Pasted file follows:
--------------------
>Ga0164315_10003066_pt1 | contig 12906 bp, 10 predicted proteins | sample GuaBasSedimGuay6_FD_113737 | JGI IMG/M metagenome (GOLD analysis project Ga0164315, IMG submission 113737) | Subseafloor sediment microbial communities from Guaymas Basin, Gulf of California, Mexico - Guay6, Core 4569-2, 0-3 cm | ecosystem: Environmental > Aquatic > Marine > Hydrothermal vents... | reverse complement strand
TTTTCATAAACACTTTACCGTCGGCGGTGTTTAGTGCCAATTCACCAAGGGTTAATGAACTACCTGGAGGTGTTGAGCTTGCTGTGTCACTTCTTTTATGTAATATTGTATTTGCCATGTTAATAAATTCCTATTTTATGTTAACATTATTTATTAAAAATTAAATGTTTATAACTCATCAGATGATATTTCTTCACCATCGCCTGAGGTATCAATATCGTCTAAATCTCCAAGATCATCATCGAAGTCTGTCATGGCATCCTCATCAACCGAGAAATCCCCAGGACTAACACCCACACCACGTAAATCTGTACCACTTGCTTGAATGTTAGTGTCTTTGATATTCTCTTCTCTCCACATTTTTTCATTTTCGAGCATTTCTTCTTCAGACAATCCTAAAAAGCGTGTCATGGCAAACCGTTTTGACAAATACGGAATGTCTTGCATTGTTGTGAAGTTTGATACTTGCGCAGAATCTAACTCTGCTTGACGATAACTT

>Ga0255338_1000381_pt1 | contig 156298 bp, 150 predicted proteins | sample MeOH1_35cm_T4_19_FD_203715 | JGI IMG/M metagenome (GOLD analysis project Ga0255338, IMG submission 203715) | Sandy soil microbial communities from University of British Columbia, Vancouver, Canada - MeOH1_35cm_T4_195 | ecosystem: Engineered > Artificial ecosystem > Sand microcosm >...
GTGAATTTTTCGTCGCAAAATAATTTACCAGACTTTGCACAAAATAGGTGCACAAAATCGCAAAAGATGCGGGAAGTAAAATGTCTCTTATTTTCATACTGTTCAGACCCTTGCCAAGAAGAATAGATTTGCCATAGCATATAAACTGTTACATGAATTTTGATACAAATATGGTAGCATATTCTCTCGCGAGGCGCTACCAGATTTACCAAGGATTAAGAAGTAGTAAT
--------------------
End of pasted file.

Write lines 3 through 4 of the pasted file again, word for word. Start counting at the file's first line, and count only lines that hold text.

>Ga0255338_1000381_pt1 | contig 156298 bp, 150 predicted proteins | sample MeOH1_35cm_T4_19_FD_203715 | JGI IMG/M metagenome (GOLD analysis project Ga0255338, IMG submission 203715) | Sandy soil microbial communities from University of British Columbia, Vancouver, Canada - MeOH1_35cm_T4_195 | ecosystem: Engineered > Artificial ecosystem > Sand microcosm >...
GTGAATTTTTCGTCGCAAAATAATTTACCAGACTTTGCACAAAATAGGTGCACAAAATCGCAAAAGATGCGGGAAGTAAAATGTCTCTTATTTTCATACTGTTCAGACCCTTGCCAAGAAGAATAGATTTGCCATAGCATATAAACTGTTACATGAATTTTGATACAAATATGGTAGCATATTCTCTCGCGAGGCGCTACCAGATTTACCAAGGATTAAGAAGTAGTAAT